COčKELL, Serj. in Michaelmas term last obtained a rule to shew cause why there should not be a new trial, and relied upon the case of Broome v. Robinson at N. P. before Lord Kenyon* and the case of Bour. dillon v. Dalton.*
* Wednesday, 30 December, 1800, at nisi prius, before Lord Kenyon, C. J.
Broome v. Robinson. This was an action for use and occupation from Lady duy to Michaelmas, 1800. The defendant was the assignee of a bankrupt, who was the plaintiff's lessee of the premises. The plaintiff applied to the defendant upon the bankruptcy, to know if he meant to take tbe bankrupt's juterest in the lease. The di tendant answered that, if he did
PARK and HOLROYD shewed cause. " In the case
cited, as tried before Lord Kenyon, there was no quesTURNER
tion but that the party had taken possession for a ON time; but here no possession was taken, the assignees
only put the estate up to auction, merely to ascertain whether it was of any value or not; one of them being the only meeting-house of the kind at Newcastle. Nobody would bid for the estate, and, before they abandoned it to the lessor they were bound to ascertain the value, because they would be liable to the creditors, if they abandon what is valuable, and do not do every thing which is necessary to shew that it is so or not,”
Lord ELLENBOROUGH, C. J.“ How do you reconcile it, with respect lo the crown, your holding yourselves out to be proprietors in this sale by auction, when you are nut so?"
PARKE.“ The crown has not been defrauded by it."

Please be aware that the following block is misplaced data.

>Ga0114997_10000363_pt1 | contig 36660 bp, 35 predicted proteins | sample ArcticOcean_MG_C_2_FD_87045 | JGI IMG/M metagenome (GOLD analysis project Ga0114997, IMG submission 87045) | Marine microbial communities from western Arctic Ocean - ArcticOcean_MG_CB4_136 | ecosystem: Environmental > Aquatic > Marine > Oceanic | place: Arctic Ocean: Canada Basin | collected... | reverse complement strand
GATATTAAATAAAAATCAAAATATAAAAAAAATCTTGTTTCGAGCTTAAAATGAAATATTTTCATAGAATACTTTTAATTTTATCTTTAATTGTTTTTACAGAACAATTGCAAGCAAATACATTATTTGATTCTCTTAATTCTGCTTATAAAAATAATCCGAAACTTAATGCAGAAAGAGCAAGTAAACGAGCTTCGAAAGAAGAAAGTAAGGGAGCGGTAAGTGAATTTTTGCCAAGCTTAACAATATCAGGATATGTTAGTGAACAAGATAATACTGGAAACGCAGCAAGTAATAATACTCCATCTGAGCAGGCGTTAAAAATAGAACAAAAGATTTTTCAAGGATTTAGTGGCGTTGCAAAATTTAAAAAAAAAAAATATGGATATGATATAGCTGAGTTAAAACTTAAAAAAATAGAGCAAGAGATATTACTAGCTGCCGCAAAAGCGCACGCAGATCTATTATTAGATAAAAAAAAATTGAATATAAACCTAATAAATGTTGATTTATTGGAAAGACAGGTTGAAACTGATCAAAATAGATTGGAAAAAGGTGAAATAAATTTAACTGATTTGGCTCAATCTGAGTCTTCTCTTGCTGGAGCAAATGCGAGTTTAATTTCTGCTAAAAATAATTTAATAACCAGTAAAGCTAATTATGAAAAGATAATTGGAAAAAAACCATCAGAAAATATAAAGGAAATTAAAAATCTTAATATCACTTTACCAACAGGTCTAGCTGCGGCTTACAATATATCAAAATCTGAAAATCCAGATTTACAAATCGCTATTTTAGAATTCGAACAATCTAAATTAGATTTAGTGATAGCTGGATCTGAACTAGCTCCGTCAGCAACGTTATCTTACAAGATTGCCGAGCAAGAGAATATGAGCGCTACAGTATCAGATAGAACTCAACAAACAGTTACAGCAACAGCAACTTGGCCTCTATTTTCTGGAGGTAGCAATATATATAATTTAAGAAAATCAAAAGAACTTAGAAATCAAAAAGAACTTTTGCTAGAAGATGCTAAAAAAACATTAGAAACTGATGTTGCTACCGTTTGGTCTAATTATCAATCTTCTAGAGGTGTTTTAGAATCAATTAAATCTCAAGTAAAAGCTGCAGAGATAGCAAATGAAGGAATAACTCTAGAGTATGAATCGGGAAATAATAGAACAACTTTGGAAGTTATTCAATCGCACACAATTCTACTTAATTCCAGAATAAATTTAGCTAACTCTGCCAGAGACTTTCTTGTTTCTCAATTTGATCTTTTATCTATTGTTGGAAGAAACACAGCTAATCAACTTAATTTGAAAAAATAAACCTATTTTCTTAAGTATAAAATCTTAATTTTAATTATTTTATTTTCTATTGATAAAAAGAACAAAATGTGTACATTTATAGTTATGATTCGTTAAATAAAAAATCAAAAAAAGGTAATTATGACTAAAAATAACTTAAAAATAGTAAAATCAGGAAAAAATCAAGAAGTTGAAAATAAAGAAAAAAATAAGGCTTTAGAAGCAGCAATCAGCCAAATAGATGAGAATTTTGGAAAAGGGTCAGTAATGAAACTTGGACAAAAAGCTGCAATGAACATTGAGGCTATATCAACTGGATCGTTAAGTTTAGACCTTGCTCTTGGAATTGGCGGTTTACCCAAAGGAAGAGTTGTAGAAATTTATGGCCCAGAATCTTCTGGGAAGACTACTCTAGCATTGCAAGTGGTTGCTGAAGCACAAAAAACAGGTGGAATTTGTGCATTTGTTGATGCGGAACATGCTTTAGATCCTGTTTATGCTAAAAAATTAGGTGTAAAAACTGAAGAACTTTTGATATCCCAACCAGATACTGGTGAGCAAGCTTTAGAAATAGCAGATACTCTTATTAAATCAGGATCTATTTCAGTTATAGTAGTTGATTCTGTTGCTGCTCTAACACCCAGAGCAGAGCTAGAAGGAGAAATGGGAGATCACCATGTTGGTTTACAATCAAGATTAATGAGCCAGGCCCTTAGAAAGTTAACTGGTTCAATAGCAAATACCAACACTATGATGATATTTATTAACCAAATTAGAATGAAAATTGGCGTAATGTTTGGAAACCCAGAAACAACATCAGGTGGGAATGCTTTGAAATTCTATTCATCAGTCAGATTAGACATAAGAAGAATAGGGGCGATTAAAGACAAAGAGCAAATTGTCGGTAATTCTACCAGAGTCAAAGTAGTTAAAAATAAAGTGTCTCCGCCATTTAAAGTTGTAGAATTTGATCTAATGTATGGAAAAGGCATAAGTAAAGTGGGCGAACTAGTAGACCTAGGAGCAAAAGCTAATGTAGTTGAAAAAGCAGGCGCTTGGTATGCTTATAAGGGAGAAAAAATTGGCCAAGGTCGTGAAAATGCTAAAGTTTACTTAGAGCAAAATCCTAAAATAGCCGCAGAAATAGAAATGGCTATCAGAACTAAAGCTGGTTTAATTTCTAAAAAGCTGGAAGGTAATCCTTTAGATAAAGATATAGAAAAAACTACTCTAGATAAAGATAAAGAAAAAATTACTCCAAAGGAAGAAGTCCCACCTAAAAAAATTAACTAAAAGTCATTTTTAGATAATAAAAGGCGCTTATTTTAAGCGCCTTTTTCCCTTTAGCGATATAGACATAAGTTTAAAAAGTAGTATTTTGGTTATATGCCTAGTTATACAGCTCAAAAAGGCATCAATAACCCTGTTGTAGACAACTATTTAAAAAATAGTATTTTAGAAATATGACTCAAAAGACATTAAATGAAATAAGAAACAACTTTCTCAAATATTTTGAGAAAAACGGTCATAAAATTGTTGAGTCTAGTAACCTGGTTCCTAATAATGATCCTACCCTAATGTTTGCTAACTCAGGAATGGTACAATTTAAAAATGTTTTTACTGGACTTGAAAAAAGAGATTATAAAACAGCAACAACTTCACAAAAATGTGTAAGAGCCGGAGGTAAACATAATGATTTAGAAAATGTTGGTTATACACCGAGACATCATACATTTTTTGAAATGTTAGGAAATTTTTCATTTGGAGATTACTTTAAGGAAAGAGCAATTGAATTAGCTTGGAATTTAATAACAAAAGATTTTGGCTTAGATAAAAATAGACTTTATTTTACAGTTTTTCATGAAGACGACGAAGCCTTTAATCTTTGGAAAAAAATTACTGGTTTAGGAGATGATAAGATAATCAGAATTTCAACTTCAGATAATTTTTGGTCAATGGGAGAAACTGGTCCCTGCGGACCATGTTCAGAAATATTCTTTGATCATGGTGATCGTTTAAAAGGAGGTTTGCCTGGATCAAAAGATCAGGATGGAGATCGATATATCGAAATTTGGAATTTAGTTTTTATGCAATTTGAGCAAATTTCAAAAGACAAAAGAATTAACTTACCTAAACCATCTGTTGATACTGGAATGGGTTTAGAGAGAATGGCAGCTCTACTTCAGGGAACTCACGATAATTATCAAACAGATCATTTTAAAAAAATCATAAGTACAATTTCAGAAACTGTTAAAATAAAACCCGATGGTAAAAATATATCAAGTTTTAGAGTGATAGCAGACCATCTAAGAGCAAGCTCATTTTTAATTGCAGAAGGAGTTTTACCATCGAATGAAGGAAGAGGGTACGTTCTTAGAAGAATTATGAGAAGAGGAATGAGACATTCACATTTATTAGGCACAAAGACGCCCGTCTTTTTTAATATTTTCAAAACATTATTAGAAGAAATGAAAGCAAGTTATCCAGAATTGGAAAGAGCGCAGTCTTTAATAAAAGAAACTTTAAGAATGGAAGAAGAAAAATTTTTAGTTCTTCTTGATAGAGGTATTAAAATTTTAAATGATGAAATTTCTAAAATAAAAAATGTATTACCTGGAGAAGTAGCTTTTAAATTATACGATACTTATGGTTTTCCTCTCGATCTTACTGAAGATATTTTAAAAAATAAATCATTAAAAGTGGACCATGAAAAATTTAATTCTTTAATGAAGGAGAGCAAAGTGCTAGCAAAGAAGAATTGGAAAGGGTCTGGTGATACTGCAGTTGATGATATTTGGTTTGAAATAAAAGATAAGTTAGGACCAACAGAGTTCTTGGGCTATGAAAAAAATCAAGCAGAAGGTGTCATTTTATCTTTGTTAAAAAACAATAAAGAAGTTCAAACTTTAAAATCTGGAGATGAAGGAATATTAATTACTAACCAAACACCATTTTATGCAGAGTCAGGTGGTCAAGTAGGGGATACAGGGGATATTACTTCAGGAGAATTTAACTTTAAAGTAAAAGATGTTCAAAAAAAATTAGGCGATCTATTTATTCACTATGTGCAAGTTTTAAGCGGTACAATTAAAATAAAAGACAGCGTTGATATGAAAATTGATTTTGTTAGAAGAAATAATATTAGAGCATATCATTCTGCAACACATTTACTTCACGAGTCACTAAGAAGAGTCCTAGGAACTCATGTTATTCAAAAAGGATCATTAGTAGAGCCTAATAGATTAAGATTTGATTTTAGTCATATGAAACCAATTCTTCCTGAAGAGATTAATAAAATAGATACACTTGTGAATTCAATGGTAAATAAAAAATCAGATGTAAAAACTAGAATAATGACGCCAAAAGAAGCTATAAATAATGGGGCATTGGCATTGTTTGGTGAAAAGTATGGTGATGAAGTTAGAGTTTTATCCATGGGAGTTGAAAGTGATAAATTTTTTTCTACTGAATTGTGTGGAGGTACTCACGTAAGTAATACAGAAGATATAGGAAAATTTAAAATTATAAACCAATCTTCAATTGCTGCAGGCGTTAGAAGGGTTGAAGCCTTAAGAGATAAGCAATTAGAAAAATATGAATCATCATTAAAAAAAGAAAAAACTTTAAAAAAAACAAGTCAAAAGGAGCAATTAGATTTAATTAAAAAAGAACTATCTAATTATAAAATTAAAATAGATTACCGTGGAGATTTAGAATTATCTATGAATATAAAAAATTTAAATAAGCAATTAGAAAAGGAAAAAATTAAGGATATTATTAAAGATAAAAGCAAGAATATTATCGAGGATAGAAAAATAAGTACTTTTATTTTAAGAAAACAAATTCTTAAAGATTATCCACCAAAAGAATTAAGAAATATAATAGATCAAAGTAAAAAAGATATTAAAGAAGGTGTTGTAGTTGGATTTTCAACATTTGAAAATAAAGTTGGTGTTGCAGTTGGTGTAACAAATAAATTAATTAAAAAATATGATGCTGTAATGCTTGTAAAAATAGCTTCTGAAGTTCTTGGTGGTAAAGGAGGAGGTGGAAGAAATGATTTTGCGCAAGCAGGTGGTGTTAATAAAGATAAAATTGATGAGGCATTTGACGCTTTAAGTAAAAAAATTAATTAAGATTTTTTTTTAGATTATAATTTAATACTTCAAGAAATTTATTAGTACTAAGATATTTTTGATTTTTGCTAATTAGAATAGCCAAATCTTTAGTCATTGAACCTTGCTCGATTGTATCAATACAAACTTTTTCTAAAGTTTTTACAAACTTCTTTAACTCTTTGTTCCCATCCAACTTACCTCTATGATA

Lord ELLENBOROUGH, C. J. “Yet you meant to do 50; you cannot buy in without giving yourselves out
not let it by Lady day, he would give it up. The bankruptcy was in the January preceding, and at Lady day, the deferdant paid the rent and offered the plaintiff the key
Gibbs, for the defendant, contended, that the defendant as assignee was not liable;
But Lord Kenyon, C. J. held, that although he might have refused to accept the lease, at first, yet he could not take it in part and afterwards refuse it, because he found it would not answer and he could not let it.
Verlict for the plaintiff.
† Peake's Ni. Pri. Ca. 238. and i Espin. 233, and cited Salk. 297, and i Leo, 1:7, às to caecutor's raving a term.
to be the owners of the estate. And would it not be 1806. evidence to go to a jury, if you had, previous to the to sale, given in your name as owner to the auctioneer.", versus
RICHARDSON Park. “ There was no evidence of that being done and and the court will not assume that it was.” He then cited Eaton v. Jaques.*
Lord ELLEN BOROUG#, C. J. addressing himself to Cockell, Serj. ; “ What have you to answer to the words' entered and were possessed?'”. · Cockell and RICHARDSON, in support of the rule. "The nature of the premises was known to the assignees; they entered or did that which is tantamount to taking possession. There was no communication to Mr. Turner the landlord, but their own attorney, by public advertisement, states that they are assignees of the premises, that they have a term in them, and they are put up to be sold by public auction: which is equivalent to what was done in the case of Broome v. Ro. bertson, in which Lord Kenyon says, that, although it might have been rejected at first, yet the assignee could not take it in part and reject it in part,"
Lord ELLENBOROUGH, C. J. “They state nothing in the advertisement, from which you can infer that they had made any entry or had taken possession in any manner. In the case of Broome v. Robinson, there could be no other decision."
LAWRENCE, J. “They only assume, that they have the power of selling the teneinents, if they can find a purchaser."
RICHÅRDSON. "In all other cases the assignment iş sufficient to make the assignee liable, and here, it
* ? Dougl. 438, 455.